Kanu signed a three-year deal in August 2010 with a view to taking up a coaching role at the end of it. But with forced redundancies of existing coaching staff within the club, that option is no longer available. Kanu did emerge with credit at the time of the deal: while he was entitled to a 12-month extension at wages of around £40,000, it was negotiated to spread the cost over three years. Yet by those calculations, Kanu is still receiving around £13,000 per week. To do nothing.
The player is, of course, legally entitled to his contract. He has a year left to run, with no playing revenue likely to follow. Take the money, use the lift, sit on the bench, retire. However, Portsmouth probably have less than a year to run too. With parachute payments due to stop in May, and the administrator Trevor Birch failing so far to find a buyer, the club needs to completely strip down its wage bill. And Kanu is one of the highest-paid players at the club, despite never playing. He has reportedly been asked to take early retirement by the club, but has so far refused.
Could Kanu’s refusal to slink off into retirement with a carriage clock and a (dwindling) degree of gratitude from Portsmouth fans represent the nadir in relations between any club, its players and fans? Presumably not. Players on far-more-exorbitant wages have committed worse acts of treachery (Tevez’s golf sabbatical – though his wages were suspended), mercenariness (Rooney in his Man United contract negotiations) or sheer greed (Ashley Cole and his horror at a £55,000-a-week wage).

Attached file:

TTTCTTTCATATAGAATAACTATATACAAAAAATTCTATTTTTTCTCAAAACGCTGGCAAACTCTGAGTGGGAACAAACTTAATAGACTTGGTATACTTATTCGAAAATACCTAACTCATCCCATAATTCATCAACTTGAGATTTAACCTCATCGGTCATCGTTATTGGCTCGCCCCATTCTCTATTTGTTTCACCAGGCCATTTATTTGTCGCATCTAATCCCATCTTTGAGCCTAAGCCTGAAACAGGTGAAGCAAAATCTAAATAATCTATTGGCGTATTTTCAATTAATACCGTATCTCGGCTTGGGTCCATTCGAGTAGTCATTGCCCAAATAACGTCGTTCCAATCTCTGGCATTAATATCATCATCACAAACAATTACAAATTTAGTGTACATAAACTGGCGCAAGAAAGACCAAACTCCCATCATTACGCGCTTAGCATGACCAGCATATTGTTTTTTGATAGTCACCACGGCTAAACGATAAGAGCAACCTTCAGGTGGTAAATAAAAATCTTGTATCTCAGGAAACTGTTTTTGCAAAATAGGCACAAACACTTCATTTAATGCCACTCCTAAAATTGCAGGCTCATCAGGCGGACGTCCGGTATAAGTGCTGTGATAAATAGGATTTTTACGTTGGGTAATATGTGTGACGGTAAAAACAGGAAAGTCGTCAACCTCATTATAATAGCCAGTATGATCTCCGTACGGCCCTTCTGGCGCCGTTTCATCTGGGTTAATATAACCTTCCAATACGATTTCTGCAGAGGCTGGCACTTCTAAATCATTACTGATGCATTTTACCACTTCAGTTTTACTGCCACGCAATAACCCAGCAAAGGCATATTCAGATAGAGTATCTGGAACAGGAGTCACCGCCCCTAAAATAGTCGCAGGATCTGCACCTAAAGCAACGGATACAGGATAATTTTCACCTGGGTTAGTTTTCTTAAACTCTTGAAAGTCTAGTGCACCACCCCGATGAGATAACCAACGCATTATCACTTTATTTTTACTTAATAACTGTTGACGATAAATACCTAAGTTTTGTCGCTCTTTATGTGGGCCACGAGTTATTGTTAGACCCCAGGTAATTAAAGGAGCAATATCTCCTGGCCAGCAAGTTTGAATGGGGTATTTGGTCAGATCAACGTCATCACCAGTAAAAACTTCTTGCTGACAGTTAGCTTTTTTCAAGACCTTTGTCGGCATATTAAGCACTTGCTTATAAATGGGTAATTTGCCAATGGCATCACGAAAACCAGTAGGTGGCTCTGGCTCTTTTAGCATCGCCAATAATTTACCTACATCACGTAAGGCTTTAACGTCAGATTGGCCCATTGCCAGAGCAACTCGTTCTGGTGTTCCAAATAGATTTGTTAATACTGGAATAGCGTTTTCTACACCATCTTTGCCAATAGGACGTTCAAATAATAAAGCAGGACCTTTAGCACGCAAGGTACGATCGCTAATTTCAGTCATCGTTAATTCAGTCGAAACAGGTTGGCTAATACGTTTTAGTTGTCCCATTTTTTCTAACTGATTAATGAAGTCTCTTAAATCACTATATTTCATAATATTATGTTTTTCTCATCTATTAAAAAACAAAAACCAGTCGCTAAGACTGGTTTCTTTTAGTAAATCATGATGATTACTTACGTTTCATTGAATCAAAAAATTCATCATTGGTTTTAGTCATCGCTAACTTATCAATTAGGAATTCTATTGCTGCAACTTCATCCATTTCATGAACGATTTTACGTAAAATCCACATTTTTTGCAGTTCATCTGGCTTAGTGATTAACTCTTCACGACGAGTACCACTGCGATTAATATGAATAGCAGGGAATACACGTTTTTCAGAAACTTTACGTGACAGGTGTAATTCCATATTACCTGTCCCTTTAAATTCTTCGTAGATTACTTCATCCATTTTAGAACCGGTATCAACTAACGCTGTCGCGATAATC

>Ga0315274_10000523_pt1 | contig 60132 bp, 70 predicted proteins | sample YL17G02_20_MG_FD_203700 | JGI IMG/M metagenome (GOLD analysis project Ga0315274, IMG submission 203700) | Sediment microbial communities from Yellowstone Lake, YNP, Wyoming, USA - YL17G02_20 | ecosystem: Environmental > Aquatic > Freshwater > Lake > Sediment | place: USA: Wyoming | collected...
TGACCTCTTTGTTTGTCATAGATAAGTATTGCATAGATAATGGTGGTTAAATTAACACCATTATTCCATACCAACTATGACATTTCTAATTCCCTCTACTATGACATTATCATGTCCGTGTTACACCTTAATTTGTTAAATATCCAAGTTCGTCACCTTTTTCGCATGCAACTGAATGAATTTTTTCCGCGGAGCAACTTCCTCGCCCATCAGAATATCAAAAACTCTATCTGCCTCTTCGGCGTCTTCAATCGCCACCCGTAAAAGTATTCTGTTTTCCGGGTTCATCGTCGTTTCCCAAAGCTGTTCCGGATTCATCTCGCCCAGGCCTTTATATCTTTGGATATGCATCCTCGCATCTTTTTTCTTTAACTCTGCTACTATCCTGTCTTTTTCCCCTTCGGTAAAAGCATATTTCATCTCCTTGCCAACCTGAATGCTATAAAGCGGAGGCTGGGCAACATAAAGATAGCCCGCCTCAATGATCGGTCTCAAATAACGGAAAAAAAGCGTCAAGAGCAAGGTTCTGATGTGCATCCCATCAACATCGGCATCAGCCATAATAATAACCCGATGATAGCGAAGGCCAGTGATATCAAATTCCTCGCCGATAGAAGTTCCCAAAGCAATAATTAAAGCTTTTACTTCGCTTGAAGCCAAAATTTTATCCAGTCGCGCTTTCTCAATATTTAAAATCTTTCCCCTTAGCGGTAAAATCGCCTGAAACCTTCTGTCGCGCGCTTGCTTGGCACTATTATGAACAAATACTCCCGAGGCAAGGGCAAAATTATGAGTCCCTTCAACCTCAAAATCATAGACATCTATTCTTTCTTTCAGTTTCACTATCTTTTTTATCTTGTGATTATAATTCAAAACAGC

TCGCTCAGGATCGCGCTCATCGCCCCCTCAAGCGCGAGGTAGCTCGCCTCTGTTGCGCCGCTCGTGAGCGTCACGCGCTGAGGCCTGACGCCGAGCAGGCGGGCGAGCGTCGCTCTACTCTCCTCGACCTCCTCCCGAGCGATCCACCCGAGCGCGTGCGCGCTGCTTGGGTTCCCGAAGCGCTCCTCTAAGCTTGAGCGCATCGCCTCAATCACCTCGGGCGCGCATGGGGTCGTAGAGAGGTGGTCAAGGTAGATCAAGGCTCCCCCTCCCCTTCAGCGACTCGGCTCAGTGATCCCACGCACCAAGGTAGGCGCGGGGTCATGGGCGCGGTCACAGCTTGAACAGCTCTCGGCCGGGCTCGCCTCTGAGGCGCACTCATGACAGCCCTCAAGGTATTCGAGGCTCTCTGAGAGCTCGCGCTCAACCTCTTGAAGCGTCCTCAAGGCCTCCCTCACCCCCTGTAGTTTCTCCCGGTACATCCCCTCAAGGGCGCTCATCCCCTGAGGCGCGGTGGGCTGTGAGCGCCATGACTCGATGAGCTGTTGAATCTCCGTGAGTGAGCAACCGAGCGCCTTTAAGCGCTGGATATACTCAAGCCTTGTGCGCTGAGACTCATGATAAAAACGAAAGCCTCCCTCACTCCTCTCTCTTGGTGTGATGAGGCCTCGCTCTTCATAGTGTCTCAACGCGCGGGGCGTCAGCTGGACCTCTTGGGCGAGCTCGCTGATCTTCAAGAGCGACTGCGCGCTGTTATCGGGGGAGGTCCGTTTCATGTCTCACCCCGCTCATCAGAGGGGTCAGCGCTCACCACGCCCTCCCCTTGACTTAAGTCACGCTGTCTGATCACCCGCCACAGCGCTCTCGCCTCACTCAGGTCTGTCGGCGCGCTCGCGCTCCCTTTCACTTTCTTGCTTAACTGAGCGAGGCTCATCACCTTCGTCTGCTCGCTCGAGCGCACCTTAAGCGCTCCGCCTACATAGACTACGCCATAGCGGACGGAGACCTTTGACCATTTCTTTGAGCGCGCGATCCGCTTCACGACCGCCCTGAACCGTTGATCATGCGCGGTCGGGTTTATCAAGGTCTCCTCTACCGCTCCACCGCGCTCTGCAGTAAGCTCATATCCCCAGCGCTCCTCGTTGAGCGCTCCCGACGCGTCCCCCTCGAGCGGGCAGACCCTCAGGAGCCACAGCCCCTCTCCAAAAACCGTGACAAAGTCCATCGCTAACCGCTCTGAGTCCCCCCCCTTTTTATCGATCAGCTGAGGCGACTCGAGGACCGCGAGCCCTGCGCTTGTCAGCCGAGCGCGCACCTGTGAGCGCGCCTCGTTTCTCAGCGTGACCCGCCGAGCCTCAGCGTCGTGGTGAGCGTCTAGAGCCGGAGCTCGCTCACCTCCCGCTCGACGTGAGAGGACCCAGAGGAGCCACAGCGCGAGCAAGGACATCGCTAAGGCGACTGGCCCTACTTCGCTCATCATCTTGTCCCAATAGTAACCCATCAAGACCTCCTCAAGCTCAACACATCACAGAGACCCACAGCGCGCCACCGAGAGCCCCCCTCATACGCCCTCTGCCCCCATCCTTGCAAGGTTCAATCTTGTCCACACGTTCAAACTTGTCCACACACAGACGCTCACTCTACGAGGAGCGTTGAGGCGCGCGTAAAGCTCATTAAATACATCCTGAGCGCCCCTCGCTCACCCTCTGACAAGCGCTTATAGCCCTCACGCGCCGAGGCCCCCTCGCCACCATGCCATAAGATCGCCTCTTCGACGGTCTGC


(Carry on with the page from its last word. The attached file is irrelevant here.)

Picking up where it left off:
Kanu’s case though, contains a perfect storm of factors that make it so unpalatable.
Firstly, rarely has a club needed to trim excesses so much. Most acts of player greed take place at clubs that can – or think they can – afford the salaries. Portsmouth certainly can’t anymore, despite being a byword for financial excess when they signed Kanu. Now they could be two months away from liquidation. In February they laid off 33 members of staff. They owe money to numerous local businesses including ambulance services and schools.
Compare this desperate need to cut costs with the return on investment from one of their highest earners: Kanu has started just three Championship games this season. It is feasible he will never play competitively again.